But oh the pain of promotion during lockdown.
As an indie author, I’ve experimented with a lot of different promotional ideas, but at some point, live events usually happen. Except when they can’t. Or they can, but on Zoom.
Zoom fatigue anyone?
The two things that really got me through the launch of Complicit were my publicist and my online launch party team. Hiring a publicist was incredibly important in getting the word out to new readers. She kept me hopping with blog interviews and podcast invites for months both pre- and post-publication.
In lieu of an in-person launch party, I had a Zoom event (I’m sure most of of us did) and though I wondered how it was all going to work out, I had such amazing support. First from my BFF who did all the background technical stuff allowing me to just focus on interacting. And second, from my amazing author friend Rea Frey who hosted the event and was such a joy to be in conversation with.
Learning to Let Go of the Outcome
As with everything else going on at the time, each day during my book launch presented a bunch of opportunities and lessons. Despite all the hard work being done by me and my team, I truly had no idea what to expect and if you know me, you know I hate the unknown.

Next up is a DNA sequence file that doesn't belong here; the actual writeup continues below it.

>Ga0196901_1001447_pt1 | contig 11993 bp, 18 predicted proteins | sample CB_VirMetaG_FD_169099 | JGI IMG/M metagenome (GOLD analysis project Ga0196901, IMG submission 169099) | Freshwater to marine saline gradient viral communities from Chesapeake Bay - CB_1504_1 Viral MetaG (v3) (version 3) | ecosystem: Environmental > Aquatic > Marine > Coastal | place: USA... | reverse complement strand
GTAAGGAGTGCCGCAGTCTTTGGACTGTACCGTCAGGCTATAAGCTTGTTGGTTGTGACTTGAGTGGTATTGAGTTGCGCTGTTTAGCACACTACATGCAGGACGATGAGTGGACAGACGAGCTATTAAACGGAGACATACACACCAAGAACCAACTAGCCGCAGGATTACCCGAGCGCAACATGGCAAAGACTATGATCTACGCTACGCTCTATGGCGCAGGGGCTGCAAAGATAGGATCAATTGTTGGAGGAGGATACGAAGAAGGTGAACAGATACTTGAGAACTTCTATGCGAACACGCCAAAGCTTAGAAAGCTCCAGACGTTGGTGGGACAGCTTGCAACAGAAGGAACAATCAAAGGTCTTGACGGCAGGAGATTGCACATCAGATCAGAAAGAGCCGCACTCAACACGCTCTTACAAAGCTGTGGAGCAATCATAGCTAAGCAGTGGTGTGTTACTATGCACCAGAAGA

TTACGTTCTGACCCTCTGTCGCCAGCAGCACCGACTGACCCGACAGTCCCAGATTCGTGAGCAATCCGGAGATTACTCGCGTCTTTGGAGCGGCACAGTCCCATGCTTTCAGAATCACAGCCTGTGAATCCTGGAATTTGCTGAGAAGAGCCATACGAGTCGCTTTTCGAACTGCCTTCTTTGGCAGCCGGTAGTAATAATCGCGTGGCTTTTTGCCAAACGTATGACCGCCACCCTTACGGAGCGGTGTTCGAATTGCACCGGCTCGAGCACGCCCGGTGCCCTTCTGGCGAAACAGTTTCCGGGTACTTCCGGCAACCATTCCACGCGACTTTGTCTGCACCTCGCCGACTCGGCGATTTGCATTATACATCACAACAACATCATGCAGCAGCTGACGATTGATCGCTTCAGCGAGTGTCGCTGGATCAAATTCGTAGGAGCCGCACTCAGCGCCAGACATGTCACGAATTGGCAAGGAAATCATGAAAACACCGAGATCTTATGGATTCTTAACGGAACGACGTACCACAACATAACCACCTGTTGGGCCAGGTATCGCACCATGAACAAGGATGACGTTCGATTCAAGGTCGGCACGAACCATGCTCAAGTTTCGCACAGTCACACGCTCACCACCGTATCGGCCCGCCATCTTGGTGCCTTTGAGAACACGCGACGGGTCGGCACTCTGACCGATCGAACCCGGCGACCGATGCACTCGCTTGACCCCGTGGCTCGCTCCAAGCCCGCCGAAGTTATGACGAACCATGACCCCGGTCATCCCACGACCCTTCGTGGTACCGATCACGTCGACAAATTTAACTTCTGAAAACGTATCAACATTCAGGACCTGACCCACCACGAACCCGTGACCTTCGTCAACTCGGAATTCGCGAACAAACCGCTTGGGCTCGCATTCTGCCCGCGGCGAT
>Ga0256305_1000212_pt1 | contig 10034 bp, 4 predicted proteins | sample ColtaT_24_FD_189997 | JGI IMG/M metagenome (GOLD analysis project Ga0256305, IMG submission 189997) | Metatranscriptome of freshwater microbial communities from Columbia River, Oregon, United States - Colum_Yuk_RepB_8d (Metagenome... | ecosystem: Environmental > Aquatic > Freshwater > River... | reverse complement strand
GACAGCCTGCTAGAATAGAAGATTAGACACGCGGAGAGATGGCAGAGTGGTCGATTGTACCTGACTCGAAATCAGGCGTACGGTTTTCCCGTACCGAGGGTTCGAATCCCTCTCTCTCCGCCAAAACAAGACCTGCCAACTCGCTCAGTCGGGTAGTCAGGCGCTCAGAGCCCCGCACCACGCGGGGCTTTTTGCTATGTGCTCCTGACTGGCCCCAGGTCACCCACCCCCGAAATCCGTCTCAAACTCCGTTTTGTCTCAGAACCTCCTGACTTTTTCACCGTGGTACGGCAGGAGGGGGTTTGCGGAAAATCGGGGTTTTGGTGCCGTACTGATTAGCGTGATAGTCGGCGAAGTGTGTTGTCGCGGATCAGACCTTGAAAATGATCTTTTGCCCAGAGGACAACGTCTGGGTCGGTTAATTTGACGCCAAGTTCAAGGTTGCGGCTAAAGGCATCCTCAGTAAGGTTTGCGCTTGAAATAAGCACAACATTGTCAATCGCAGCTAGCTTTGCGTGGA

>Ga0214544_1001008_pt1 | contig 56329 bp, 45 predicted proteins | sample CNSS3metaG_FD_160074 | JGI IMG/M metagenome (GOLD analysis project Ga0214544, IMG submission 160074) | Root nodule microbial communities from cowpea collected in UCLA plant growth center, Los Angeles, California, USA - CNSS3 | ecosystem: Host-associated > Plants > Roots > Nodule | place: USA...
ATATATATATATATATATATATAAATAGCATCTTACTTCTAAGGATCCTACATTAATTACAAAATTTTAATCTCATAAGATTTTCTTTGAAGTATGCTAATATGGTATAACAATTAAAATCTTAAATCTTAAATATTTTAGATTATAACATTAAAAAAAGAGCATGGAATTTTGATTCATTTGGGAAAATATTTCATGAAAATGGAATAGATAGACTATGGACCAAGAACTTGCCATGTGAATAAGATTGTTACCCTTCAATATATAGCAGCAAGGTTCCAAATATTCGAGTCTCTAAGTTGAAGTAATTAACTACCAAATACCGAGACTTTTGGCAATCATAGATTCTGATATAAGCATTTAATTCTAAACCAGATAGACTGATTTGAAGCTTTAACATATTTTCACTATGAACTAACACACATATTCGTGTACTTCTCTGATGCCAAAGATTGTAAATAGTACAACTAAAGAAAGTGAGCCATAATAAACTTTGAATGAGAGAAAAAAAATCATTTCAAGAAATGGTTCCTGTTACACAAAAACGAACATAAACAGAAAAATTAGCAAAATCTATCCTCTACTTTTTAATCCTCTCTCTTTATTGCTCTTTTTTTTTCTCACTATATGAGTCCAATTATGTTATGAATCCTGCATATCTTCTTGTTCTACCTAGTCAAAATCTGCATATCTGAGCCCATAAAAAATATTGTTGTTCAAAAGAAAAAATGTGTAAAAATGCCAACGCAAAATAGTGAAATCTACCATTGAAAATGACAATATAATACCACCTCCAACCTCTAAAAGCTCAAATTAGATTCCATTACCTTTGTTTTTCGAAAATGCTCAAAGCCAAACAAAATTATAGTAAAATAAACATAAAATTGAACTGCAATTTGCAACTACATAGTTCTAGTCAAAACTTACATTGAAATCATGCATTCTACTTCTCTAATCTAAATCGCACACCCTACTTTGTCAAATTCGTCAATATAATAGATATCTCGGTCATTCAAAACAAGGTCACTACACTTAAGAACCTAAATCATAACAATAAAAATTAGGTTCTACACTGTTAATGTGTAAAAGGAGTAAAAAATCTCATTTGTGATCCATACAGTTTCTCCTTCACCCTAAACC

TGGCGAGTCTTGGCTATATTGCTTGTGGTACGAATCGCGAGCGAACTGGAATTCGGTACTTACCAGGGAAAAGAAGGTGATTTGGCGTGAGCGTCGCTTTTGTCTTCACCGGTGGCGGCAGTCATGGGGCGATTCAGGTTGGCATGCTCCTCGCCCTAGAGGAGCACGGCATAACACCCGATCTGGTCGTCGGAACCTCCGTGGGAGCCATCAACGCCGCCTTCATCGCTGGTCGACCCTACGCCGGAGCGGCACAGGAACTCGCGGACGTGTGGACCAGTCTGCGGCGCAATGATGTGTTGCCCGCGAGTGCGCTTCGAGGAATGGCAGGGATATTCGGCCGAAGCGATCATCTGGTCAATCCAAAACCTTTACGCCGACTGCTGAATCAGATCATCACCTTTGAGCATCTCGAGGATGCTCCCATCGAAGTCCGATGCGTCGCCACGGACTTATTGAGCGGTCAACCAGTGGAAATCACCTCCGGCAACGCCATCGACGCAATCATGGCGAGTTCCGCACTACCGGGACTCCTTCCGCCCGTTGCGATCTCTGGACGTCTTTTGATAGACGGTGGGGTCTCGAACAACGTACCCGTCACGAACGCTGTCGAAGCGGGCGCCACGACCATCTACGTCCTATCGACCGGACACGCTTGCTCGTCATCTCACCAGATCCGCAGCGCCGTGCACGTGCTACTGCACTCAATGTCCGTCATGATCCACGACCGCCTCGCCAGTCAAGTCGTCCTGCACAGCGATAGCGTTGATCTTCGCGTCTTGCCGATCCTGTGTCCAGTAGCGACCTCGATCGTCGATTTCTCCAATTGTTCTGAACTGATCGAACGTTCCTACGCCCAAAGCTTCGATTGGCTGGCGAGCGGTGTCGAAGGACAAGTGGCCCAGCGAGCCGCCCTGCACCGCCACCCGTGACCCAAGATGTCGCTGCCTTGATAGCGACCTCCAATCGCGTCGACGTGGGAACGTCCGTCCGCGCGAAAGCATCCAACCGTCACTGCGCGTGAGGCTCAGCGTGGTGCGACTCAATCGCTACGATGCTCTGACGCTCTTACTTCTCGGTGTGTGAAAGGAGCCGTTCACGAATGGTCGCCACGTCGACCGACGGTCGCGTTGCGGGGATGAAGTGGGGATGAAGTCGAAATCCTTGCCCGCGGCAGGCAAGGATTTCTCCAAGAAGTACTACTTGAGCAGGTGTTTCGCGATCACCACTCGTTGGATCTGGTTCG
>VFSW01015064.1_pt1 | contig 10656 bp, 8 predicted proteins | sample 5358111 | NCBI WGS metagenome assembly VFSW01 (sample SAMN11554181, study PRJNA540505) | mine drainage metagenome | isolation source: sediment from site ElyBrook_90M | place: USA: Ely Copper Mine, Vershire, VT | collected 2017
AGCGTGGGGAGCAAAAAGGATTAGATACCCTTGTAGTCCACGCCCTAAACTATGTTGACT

And the pandemic said, “Oh yeah? Hold my beer. “
So I’ll be the first to admit that I was taken by surprise at how well the launch for Complicit went. Books sales were excellent, reviews came pouring in, and before I knew it, work on the next book launch was underway.
And, as usual, wackiness ensues.
Be Kind to Yourselves
The pandemic taught me to bend without breaking, and part of that lesson came in learning to be kind to myself. As a person who juggles a million projects (self-inflicted chaos), I’m often the source of my own stress and, in the past, it’s been hard to avoid being self-critical, even when my expectations were so ridiculous even I could see it.
Thankfully, no more.
Well, mostly. I still kick myself here and there when I drop the ball. And I do (being human can be a real drag sometimes). But I’ve learned to be kinder to myself. To listen to my body. To rest when I need it. To say no. To say yes. To ask for help.
I’m a much healthier person now despite being in a global pandemic.
Isn’t that weird?
More talk about self-publishing. More talk about books. More talk about life.
I’ve been thinking a lot about how my visual impairment has affected my life and work. I’m always brainstorming new story ideas. It’s all on the table!